Surge in Smartphone Sales: Good News for Apple, Motorola, Microsoft

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Smartphone sales should rise 49% this year to 450 million units, according to a new survey from electronics research firm IDC. The 2011 smartphone market is expected to grow four times faster than the market for traditional mobile handsets.

Further, Google's (GOOG) Android is expected to bump Symbian and move into the No.1 spot for mobile operating systems, taking about 40% of the total market.

The winners and losers in the smartphone business should emerge quickly. And, if the predictions from IDC are correct, Motorola -- which relies heavily on Android to power its Droid smartphones -- should come out on the winning side. Only three years ago, however, the company was near death's door after it failed to follow up the successful RAZR with a new handset.

Another company that relies on Android, Asia's HTC (HTCFX), should also be helped by a rise in Android-based smartphone sales.

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Apple's (AAPL) iPhone may lose ground to the Android OS, but its strong sales should continue, boosted by the rising tide of smartphones overall. The launch of the iPhone 4 has been a success, and there are rumors that the iPhone 5 will be released late this year or early next. Apple iOS market share will hold at 15% of the smartphone market over the next four years, IDC predicts.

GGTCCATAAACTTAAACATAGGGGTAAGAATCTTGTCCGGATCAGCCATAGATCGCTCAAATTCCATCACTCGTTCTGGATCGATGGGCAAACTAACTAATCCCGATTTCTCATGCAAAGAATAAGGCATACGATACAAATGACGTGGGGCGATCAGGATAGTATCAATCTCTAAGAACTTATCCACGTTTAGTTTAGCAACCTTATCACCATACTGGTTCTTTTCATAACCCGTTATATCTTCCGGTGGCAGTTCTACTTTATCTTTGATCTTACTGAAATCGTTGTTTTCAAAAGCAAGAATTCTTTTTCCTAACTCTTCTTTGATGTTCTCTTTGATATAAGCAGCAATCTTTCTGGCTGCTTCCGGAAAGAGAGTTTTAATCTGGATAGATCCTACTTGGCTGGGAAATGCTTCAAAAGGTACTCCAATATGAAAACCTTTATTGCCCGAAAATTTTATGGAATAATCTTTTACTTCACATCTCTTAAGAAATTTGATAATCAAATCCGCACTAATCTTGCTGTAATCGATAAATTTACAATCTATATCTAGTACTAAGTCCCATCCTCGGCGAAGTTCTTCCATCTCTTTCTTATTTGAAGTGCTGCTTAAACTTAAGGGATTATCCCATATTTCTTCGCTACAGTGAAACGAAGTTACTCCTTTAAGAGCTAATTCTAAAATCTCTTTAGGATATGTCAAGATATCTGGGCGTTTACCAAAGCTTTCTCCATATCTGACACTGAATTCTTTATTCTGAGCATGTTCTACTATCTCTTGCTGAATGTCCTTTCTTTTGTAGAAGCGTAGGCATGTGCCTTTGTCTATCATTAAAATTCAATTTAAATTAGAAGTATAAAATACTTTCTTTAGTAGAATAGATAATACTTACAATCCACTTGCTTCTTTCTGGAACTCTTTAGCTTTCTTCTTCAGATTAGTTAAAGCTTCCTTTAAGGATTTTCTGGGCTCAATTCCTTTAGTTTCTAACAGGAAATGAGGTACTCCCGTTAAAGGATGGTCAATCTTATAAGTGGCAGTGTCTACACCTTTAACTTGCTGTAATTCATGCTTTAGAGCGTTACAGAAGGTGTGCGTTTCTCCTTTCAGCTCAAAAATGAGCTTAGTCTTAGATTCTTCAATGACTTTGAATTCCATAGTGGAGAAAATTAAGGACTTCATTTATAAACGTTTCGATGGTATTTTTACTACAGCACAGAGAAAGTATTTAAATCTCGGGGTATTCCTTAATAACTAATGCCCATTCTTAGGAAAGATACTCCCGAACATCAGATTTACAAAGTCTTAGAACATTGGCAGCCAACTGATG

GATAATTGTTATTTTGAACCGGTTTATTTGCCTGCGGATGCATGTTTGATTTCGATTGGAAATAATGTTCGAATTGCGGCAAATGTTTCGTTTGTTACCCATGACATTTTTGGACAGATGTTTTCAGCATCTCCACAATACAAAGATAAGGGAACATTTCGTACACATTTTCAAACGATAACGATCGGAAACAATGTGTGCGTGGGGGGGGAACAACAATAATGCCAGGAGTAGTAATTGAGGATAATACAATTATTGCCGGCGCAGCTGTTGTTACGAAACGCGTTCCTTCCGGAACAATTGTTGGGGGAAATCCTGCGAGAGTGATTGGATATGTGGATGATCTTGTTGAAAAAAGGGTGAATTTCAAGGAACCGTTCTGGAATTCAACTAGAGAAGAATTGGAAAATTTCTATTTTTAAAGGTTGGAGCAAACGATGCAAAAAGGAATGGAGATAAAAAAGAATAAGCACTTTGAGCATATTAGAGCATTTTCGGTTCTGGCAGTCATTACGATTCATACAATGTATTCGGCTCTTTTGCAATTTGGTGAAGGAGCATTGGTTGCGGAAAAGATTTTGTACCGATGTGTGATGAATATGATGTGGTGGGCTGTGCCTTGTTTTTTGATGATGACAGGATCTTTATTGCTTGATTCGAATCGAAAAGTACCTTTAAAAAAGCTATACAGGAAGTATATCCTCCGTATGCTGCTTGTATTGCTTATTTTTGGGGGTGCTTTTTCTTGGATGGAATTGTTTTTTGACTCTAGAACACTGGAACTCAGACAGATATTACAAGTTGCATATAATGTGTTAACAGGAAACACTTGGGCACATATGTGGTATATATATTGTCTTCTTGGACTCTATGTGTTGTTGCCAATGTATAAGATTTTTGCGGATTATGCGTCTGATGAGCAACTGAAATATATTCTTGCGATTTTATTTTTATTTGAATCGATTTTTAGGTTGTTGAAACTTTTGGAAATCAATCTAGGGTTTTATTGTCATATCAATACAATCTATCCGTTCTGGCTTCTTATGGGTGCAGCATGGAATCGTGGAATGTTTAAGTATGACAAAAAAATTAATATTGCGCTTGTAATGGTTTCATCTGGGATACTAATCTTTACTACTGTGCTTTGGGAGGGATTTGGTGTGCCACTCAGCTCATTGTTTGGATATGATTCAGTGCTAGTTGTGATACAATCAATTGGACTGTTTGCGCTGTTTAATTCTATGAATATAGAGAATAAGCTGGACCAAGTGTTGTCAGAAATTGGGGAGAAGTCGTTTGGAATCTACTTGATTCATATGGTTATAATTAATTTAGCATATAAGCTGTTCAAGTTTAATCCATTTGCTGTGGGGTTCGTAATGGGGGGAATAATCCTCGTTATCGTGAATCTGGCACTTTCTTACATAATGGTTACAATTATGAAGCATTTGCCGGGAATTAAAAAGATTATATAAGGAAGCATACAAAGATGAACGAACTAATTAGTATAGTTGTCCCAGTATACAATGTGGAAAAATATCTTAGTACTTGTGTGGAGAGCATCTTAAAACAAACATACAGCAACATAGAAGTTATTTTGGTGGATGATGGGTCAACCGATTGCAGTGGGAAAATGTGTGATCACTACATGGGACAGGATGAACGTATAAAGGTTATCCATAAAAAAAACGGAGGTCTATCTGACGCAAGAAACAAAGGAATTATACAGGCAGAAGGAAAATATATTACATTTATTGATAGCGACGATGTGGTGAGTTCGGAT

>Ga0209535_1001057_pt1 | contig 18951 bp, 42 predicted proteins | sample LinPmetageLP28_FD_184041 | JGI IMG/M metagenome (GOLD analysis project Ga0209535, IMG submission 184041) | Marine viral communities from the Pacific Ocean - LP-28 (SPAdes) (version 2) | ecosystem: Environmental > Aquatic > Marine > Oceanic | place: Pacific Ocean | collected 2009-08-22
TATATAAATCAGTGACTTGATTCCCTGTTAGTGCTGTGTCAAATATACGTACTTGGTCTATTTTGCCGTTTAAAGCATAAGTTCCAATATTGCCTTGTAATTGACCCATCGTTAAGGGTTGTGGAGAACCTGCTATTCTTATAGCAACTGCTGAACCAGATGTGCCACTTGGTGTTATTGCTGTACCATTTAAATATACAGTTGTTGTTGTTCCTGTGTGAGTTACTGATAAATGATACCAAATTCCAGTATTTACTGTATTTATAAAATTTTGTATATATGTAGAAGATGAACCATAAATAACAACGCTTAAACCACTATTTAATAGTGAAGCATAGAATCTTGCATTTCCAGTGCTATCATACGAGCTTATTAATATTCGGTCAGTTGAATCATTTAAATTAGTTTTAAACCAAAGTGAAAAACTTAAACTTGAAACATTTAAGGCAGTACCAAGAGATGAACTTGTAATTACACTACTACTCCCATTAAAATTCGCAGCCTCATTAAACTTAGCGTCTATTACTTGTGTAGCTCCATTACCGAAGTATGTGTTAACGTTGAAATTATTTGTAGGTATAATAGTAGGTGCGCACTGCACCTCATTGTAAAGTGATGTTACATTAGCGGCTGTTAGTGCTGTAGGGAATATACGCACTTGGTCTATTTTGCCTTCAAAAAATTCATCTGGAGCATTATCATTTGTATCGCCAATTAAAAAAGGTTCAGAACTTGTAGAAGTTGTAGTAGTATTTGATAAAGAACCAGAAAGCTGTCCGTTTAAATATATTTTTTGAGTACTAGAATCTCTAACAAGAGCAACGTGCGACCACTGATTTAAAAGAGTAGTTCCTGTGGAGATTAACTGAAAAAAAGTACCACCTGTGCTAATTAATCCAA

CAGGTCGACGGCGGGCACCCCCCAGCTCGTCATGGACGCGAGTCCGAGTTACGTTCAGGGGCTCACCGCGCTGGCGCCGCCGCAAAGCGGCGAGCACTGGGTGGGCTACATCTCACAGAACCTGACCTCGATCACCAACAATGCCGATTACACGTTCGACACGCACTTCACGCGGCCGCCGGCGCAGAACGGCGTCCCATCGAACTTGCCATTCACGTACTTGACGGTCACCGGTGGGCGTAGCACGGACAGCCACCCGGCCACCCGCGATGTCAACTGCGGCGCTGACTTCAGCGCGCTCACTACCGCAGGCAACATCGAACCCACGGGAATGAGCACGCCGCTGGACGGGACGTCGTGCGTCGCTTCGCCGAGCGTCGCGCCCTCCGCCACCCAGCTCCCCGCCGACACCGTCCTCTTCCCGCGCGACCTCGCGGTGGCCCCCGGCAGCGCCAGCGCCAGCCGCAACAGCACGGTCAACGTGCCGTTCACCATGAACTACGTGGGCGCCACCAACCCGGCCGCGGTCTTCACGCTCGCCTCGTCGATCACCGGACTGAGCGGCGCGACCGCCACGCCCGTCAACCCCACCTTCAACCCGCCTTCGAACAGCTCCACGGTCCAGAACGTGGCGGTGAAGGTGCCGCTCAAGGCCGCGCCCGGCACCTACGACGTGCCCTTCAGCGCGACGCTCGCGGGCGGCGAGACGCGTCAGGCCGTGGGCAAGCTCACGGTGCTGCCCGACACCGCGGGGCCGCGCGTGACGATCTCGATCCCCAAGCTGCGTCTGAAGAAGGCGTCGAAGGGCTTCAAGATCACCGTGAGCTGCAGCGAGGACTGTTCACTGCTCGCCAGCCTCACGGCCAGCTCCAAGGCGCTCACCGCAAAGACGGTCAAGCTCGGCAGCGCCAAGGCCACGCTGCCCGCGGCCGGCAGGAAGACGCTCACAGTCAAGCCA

Research In Motion (RIMM), perhaps surprisingly, is expected to hold up fairly well. Its operating system will only drop from 15% to 14% between now and 2015, according to IDC predictions. The company's shares have been besieged by concerns that the BlackBerry has lost and will continue to lose ground to competing products.

The biggest surprise in the report is the prediction that the market share of Microsoft's (MSFT) Windows Phone will rise from less than 6% to 20% between 2011 and 2015. This, however, is dependent on Nokia's (NOK) smartphone sales. The success of Windows Phone 7 is almost entirely linked to the fortunes of the largest handset company in the world -- and Nokia's ongoing failure in the sector may make that prediction nearly impossible to realize.

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